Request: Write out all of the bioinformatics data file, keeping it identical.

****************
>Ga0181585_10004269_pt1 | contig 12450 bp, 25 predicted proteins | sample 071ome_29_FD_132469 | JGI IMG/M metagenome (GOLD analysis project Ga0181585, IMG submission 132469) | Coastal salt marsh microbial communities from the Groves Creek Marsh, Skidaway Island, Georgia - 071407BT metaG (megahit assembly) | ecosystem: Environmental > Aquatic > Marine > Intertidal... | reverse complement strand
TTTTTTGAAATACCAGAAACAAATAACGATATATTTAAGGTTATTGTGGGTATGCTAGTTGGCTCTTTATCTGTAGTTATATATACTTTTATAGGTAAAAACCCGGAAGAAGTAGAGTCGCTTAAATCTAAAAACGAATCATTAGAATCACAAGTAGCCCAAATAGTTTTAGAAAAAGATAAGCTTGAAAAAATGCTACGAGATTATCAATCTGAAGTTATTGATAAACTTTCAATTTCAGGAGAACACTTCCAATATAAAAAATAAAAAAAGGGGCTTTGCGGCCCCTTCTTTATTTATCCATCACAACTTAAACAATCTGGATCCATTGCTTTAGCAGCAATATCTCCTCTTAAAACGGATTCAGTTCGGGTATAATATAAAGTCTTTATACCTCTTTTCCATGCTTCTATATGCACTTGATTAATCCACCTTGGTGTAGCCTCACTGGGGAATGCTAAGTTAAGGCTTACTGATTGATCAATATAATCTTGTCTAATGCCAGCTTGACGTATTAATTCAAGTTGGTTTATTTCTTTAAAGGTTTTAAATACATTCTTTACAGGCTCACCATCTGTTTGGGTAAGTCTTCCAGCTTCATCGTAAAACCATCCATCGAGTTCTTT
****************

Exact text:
>Ga0181585_10004269_pt1 | contig 12450 bp, 25 predicted proteins | sample 071ome_29_FD_132469 | JGI IMG/M metagenome (GOLD analysis project Ga0181585, IMG submission 132469) | Coastal salt marsh microbial communities from the Groves Creek Marsh, Skidaway Island, Georgia - 071407BT metaG (megahit assembly) | ecosystem: Environmental > Aquatic > Marine > Intertidal... | reverse complement strand
TTTTTTGAAATACCAGAAACAAATAACGATATATTTAAGGTTATTGTGGGTATGCTAGTTGGCTCTTTATCTGTAGTTATATATACTTTTATAGGTAAAAACCCGGAAGAAGTAGAGTCGCTTAAATCTAAAAACGAATCATTAGAATCACAAGTAGCCCAAATAGTTTTAGAAAAAGATAAGCTTGAAAAAATGCTACGAGATTATCAATCTGAAGTTATTGATAAACTTTCAATTTCAGGAGAACACTTCCAATATAAAAAATAAAAAAAGGGGCTTTGCGGCCCCTTCTTTATTTATCCATCACAACTTAAACAATCTGGATCCATTGCTTTAGCAGCAATATCTCCTCTTAAAACGGATTCAGTTCGGGTATAATATAAAGTCTTTATACCTCTTTTCCATGCTTCTATATGCACTTGATTAATCCACCTTGGTGTAGCCTCACTGGGGAATGCTAAGTTAAGGCTTACTGATTGATCAATATAATCTTGTCTAATGCCAGCTTGACGTATTAATTCAAGTTGGTTTATTTCTTTAAAGGTTTTAAATACATTCTTTACAGGCTCACCATCTGTTTGGGTAAGTCTTCCAGCTTCATCGTAAAACCATCCATCGAGTTCTTT